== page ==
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1836 in Canada

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Title: 1836 in Canada  
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Subject: Timeline of Canadian history, History of Canada, List of years in Canada, 1617 in Quebec, 1608 in Quebec
Publisher: World Heritage Encyclopedia

1836 in Canada

Years in Canada: 1833 1834 1835 1836 1837 1838 1839
Centuries: 18th century · 19th century · 20th century
Decades: 1800s 1810s 1820s 1830s 1840s 1850s 1860s
Years: 1833 1834 1835 1836 1837 1838 1839

Events from the year 1836 in Canada.


  • Opening of Canada's first railway line, from St. Johns, Quebec, to La Prairie, Quebec.
  • January - Book by Maria Monk claims that she was sexually exploited in a Canadian convent
  • February - Lord Aberdeen approves of Lord Aylmer's conduct. The Governor declares that, in filling offices, he has more considered qualifications than nationality; that 80, of 142, places of emolument, and 295 of 580 unsalaried offices, are filled by Frenchmen.
  • Lieutenant-Governor Francis Bond Head dissolves parliament and calls a new election.
  • July 4 - First issue of The Constitution published.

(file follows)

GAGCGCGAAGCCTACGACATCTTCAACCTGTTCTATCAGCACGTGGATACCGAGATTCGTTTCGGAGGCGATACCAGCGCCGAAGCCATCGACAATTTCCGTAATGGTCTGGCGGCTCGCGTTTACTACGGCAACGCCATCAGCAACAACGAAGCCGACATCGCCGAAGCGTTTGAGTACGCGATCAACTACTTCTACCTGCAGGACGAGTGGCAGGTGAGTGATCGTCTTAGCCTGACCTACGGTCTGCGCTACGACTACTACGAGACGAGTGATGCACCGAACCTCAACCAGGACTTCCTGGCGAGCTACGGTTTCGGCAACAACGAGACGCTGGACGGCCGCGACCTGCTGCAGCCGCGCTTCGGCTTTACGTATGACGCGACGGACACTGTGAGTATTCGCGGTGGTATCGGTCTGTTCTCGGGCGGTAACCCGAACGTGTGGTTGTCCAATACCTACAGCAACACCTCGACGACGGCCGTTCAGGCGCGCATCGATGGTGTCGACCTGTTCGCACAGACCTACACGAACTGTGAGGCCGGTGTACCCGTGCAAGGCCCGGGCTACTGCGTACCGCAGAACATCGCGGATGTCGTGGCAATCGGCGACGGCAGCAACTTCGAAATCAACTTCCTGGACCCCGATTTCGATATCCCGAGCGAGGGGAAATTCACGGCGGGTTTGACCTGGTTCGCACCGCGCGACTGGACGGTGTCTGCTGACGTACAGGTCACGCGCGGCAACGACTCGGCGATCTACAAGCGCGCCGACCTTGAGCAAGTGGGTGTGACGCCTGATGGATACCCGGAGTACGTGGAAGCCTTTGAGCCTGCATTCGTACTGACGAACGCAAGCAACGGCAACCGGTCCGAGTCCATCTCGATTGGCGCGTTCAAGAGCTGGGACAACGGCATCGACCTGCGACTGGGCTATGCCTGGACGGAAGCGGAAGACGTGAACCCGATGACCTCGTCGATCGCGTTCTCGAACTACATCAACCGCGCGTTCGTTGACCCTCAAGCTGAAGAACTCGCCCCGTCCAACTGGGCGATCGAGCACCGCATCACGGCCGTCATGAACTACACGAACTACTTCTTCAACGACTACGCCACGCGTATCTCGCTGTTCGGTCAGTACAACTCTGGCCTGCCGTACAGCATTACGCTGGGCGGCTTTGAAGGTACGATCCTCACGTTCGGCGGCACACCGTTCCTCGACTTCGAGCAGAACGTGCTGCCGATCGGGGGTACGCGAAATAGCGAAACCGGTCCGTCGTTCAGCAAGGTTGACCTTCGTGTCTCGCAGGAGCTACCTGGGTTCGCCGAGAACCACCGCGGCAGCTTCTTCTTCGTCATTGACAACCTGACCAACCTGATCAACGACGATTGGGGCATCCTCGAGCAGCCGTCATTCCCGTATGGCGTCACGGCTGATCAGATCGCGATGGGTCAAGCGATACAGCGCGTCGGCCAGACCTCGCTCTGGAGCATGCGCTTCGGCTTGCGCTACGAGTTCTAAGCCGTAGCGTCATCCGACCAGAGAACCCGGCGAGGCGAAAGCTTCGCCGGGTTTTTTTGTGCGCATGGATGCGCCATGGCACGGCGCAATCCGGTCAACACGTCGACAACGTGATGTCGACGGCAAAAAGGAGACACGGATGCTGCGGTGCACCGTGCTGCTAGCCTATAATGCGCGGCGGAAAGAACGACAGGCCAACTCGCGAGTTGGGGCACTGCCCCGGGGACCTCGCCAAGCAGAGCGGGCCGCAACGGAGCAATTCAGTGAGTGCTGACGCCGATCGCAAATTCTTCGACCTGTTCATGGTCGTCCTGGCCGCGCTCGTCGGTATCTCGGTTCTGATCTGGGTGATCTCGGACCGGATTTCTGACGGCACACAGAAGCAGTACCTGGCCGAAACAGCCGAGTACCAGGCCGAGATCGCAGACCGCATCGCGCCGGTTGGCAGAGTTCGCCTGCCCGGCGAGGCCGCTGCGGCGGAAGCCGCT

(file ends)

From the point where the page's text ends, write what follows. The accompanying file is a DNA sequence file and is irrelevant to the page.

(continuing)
• August - The Commission reaches Quebec, and consists of Lord Gosford, Sir Charles Grey and Sir James Gipps. A congratulatory address is presented to them at Quebec.
  • October - Lord Gosford informs Parliament of the purposes of the Commission and of the intended changes. He exhorts members to be conciliatory, saying: "Consider the blessings you might enjoy, but for your dissensions. Offspring, as you are, of the two foremost nations of the earth, you hold a vast and beautiful country, having a fertile soil, with a healthful climate, while the noblest river in the world makes seaports of your remote havens."
  • November
  • Mr. Papineau's following is 40 to 27, of the House. Mr. Papineau declares "Our task is not light, indeed, for we are called on to defend the rights of all British Colonial dependencies, as well as that we inhabit. The same evil genius, whose workings drove provincials of the neighboring States, unwittingly into the paths of a righteous and glorious resistance, presides over our affairs also. ...These Commissioners' instructions imply refusal, of those who prepared them, to listen heedfully to any representation of the many grievances either Canada has to complain of."
  • Eastern Townships, members desert Mr. Papineau.
  • Lord Gosford disappointedly declares "I will not predict all the consequences which may result from the factious opposition."
  • In Upper Canada the 92 resolutions are expunged from the journals.


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